8th, 22nd & 23rd August 2014
A project by “To Whom It May Concern”* & Anna Jäger
SAVVY Contemporary I Richardstr. 20 I 12043 Berlin-Neukölln
Design (c) Elsa Westreicher
8th August 2014: 10am - 1pm
“Wer hat Angst vorm schwarzen Mann”?
On the Politics of Fear, Psychopathology and the Mobility of Bodies
Panellists: Damani J. Partridge, Eben Louw, Natalie Ofori, Patras Bwansi
“Niemand!” (nobody!) is what children in Germany shout as loud as they can when playing a popular game that starts off with the question “Who is scared of the black man?”, before they run off and try to get to the other side without being touched by the child who plays the black man.
This game is just one of many hints one may quote to pinpoint the historical rootedness of a fear that accompanies debates around asylum seekers as well as immigrants in Germany. This panel seeks to contextualize the anxieties that the issue of asylum seekers evoke and the specific historical and sociopolitical background of those fears. While most public discourse focusses on the refugees, their reasons to escape and their behaviour, very little is said about the way their image is used to serve a variety of political agendas (including left and right wing politics) and how their depiction systematically (and often unconsciously) produces and perpetuates a fear that has little to do with the individuals who seek asylum themselves.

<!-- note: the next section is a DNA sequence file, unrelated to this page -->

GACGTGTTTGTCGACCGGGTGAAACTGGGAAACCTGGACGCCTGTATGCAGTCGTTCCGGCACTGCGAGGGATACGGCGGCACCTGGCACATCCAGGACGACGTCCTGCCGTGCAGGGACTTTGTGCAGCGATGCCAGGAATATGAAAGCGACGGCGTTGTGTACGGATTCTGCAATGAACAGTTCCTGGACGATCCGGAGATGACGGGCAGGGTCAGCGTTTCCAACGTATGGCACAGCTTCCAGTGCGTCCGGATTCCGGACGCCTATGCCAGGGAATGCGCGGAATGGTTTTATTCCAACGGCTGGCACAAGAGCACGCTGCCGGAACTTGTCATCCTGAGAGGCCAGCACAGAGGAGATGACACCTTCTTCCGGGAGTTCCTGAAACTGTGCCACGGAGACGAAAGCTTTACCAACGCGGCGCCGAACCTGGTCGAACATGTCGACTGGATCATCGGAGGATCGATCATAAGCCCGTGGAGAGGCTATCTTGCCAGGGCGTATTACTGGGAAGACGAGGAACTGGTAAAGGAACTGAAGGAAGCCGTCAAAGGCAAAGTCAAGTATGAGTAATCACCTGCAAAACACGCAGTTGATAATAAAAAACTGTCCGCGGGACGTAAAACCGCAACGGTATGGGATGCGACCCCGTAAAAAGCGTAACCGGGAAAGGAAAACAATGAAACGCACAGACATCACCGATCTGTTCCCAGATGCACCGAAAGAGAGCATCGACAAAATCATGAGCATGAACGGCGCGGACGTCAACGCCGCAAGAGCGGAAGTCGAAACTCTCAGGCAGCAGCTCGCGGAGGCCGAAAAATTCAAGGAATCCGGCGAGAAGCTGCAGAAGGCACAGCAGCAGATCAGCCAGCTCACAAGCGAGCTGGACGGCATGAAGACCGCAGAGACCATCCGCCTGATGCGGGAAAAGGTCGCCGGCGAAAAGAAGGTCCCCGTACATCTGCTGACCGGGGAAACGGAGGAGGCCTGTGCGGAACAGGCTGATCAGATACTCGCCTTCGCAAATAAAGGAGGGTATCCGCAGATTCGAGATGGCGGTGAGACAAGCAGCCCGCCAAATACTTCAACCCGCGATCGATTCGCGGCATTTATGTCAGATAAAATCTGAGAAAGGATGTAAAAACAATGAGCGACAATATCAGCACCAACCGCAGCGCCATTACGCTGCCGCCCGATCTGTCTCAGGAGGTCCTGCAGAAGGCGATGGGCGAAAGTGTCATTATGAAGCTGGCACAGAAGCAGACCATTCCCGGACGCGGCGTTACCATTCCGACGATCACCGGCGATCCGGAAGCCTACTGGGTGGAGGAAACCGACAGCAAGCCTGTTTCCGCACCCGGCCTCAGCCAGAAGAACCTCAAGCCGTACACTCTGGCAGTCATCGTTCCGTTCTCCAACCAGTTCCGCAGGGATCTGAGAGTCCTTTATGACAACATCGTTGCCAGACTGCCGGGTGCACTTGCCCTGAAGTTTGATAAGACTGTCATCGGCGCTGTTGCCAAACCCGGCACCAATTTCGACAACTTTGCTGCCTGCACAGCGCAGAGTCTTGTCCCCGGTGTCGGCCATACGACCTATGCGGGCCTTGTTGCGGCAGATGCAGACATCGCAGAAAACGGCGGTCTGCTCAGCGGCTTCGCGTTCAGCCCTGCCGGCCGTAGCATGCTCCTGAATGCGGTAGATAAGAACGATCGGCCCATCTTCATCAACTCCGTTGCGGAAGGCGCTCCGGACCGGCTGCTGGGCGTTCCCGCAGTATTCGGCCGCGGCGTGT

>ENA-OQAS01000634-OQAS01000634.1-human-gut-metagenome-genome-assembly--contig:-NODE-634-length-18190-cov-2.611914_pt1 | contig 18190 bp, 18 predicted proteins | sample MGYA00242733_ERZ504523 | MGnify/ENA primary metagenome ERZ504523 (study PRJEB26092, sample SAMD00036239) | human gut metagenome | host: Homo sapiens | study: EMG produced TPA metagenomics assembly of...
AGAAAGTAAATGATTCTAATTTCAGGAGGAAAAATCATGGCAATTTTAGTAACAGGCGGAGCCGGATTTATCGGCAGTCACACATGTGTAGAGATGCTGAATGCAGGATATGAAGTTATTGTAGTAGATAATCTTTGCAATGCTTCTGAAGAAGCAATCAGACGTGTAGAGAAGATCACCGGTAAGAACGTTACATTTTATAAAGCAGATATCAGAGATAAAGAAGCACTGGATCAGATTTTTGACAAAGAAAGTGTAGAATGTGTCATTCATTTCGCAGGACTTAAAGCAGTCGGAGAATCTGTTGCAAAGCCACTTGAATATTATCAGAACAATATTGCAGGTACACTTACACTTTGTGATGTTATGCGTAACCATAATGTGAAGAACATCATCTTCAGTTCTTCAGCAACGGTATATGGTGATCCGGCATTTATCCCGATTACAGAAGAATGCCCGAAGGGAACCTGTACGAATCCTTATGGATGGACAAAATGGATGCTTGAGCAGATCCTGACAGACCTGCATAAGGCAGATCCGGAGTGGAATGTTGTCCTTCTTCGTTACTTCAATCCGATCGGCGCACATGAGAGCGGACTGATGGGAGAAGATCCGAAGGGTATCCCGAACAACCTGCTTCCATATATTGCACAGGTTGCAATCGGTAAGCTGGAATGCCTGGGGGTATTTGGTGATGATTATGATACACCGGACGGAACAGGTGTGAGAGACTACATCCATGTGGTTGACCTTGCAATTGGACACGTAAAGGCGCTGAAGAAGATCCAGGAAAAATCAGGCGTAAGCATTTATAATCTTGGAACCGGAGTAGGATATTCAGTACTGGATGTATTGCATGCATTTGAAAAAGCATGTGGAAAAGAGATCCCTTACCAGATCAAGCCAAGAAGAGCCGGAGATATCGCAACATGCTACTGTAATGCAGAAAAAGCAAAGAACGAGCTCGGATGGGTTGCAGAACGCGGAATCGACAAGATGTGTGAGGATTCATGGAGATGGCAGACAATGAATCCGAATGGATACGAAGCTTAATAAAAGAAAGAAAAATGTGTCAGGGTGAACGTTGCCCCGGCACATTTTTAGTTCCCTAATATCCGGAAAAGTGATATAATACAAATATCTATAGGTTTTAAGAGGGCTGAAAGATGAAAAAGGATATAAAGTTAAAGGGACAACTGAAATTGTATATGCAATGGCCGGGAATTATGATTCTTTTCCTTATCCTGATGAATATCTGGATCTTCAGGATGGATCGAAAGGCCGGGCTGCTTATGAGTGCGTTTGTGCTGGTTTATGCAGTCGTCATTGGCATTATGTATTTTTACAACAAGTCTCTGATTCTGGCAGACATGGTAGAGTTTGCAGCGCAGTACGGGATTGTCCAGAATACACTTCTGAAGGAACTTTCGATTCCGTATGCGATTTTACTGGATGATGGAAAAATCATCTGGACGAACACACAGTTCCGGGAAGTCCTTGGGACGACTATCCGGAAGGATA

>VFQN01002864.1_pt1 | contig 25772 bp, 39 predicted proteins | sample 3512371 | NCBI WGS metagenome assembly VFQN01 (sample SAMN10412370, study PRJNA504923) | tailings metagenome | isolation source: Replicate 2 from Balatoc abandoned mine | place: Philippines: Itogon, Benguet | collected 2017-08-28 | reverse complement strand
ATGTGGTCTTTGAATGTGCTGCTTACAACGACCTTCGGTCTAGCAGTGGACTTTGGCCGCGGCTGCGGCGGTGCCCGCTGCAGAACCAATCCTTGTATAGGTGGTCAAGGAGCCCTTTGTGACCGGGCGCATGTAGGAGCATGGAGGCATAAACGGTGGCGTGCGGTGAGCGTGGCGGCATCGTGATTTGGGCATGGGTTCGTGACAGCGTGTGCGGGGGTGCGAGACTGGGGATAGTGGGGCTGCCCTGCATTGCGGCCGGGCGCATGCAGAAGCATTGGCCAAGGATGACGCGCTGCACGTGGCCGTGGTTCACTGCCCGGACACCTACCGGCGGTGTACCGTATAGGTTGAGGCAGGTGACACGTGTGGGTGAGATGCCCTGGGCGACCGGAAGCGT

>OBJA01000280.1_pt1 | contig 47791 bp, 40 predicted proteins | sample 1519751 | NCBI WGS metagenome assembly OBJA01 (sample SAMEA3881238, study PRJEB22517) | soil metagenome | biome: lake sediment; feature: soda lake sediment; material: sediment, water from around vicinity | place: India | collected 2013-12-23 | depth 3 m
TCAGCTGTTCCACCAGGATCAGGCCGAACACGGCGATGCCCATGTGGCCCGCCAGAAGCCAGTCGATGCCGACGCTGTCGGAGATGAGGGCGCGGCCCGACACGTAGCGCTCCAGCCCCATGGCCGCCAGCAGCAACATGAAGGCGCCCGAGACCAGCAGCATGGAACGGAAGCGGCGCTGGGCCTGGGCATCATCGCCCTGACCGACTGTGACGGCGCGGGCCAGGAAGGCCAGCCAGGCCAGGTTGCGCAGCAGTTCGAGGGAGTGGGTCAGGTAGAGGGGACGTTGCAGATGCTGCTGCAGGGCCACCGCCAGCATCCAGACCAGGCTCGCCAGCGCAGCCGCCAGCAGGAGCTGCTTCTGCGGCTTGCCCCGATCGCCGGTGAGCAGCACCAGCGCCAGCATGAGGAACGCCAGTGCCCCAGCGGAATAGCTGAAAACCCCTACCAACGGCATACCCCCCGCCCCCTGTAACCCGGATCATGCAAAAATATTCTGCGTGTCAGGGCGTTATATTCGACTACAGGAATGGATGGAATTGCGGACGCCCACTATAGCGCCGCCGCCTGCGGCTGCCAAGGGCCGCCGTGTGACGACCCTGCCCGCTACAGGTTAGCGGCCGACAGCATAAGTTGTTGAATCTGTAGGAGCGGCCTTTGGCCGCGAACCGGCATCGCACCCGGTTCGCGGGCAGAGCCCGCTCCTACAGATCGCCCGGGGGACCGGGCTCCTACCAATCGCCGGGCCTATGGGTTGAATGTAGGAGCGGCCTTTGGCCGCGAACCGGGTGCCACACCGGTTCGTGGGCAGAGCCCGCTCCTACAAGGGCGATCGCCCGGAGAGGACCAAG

The panel will investigate the interrelation of asylum politics and anxiety, the way that the affective politics of fear enable and restrict movement, how this fear might become a “technology” of the refugee's dehumanization (Ahmed, 2004) and the way it is related to particular bodies and impends their mobility.
8th of August 2014: 14.00 – 17.00
The right to reside with rights: On the nation state, citizenship, and 'cosmopolitics'
Panellists: Akinbode Akinbiyi, Damani J. Partridge, Brigitta Kuster, Benjamin Zachariah
In her seminal 1949 essay The Rights of Man: What are they? (Es gibt ein einziges Menschenrecht) Hannah Arendt hit the nail on the head when she made the case for a right superior to what is conventionally known as human rights, i.e. the right to have rights: ‘There is only one single human right’, as other rights ‘change according to historical and other circumstances, there does exist one right which does not spring ‘from within the nation’ and which needs more than national guarantees.’4 In this attempt to re-understand, re-formulate, re-configure what could be a 'human right' enjoyable by all, independent of their religion, race or national affiliation per se, but strictly just by the mere fact of being human, Arendt situates these rights within communities. Implying that basic rights like freedom of speech, the right to own property, of life, liberty, movement etc can only be imagined if one has the access to a community. The right to have rights is thus a call for communities, nations etc to grant access to their communities/ citizenship to those, who for what ever reason, have lost their own communities, i.e. a right of asylum. Only then can one start talking of human rights.